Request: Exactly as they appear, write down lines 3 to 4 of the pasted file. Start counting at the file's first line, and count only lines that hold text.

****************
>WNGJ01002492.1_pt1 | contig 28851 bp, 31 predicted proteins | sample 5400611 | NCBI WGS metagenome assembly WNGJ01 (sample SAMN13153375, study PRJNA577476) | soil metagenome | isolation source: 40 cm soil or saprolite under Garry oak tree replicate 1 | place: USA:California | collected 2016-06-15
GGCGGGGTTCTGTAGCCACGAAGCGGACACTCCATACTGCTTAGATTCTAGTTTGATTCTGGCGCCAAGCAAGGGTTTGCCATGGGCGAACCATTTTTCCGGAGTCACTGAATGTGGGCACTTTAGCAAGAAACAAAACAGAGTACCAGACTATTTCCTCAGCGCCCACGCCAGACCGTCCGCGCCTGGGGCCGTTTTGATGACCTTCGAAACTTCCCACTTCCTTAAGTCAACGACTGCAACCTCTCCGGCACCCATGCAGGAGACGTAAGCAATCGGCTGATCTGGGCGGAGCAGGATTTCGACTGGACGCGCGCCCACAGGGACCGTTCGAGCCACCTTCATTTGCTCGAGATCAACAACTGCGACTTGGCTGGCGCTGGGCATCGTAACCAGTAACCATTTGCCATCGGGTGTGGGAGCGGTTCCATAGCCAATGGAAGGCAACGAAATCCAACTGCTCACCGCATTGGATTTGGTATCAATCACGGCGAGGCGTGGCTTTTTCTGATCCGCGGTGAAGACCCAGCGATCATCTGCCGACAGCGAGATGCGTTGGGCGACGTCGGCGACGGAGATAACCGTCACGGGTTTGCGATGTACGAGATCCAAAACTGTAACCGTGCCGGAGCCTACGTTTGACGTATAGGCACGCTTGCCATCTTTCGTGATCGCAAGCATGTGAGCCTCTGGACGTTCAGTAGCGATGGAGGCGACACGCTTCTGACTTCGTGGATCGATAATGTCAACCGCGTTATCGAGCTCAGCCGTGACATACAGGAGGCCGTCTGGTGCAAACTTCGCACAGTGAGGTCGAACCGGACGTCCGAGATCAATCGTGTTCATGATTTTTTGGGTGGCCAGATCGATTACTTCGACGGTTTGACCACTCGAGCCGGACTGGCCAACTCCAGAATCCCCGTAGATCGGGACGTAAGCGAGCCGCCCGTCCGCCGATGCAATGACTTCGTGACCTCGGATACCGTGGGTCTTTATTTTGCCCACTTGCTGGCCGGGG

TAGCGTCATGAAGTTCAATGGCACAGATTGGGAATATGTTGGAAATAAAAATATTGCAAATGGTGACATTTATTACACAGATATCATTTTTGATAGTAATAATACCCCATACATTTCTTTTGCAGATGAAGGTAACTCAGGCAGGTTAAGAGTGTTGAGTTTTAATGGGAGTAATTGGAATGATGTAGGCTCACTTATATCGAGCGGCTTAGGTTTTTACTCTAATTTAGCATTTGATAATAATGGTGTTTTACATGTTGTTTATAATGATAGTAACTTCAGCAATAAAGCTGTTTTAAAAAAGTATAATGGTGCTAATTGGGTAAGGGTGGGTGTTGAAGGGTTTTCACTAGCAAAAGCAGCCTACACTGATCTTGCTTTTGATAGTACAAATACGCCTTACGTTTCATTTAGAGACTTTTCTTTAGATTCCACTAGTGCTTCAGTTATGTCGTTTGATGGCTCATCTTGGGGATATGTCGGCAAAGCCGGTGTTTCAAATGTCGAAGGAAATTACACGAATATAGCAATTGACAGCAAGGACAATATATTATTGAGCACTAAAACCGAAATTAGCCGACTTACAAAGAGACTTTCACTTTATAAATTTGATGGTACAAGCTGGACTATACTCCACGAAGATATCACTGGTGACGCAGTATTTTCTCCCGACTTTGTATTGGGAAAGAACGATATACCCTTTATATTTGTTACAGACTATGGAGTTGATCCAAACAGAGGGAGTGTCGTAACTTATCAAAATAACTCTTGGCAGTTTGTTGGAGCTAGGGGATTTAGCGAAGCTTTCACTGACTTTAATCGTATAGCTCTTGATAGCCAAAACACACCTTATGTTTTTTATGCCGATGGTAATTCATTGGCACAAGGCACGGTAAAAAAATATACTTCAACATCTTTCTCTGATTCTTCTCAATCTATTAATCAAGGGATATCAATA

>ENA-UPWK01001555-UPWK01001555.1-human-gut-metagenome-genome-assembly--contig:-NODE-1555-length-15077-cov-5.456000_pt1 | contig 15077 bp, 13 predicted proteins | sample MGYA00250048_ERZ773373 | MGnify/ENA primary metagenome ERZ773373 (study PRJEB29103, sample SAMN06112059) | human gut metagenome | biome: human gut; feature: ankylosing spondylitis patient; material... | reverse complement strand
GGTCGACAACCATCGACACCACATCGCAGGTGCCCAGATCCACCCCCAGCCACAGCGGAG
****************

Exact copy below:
TAGCGTCATGAAGTTCAATGGCACAGATTGGGAATATGTTGGAAATAAAAATATTGCAAATGGTGACATTTATTACACAGATATCATTTTTGATAGTAATAATACCCCATACATTTCTTTTGCAGATGAAGGTAACTCAGGCAGGTTAAGAGTGTTGAGTTTTAATGGGAGTAATTGGAATGATGTAGGCTCACTTATATCGAGCGGCTTAGGTTTTTACTCTAATTTAGCATTTGATAATAATGGTGTTTTACATGTTGTTTATAATGATAGTAACTTCAGCAATAAAGCTGTTTTAAAAAAGTATAATGGTGCTAATTGGGTAAGGGTGGGTGTTGAAGGGTTTTCACTAGCAAAAGCAGCCTACACTGATCTTGCTTTTGATAGTACAAATACGCCTTACGTTTCATTTAGAGACTTTTCTTTAGATTCCACTAGTGCTTCAGTTATGTCGTTTGATGGCTCATCTTGGGGATATGTCGGCAAAGCCGGTGTTTCAAATGTCGAAGGAAATTACACGAATATAGCAATTGACAGCAAGGACAATATATTATTGAGCACTAAAACCGAAATTAGCCGACTTACAAAGAGACTTTCACTTTATAAATTTGATGGTACAAGCTGGACTATACTCCACGAAGATATCACTGGTGACGCAGTATTTTCTCCCGACTTTGTATTGGGAAAGAACGATATACCCTTTATATTTGTTACAGACTATGGAGTTGATCCAAACAGAGGGAGTGTCGTAACTTATCAAAATAACTCTTGGCAGTTTGTTGGAGCTAGGGGATTTAGCGAAGCTTTCACTGACTTTAATCGTATAGCTCTTGATAGCCAAAACACACCTTATGTTTTTTATGCCGATGGTAATTCATTGGCACAAGGCACGGTAAAAAAATATACTTCAACATCTTTCTCTGATTCTTCTCAATCTATTAATCAAGGGATATCAATA

>ENA-UPWK01001555-UPWK01001555.1-human-gut-metagenome-genome-assembly--contig:-NODE-1555-length-15077-cov-5.456000_pt1 | contig 15077 bp, 13 predicted proteins | sample MGYA00250048_ERZ773373 | MGnify/ENA primary metagenome ERZ773373 (study PRJEB29103, sample SAMN06112059) | human gut metagenome | biome: human gut; feature: ankylosing spondylitis patient; material... | reverse complement strand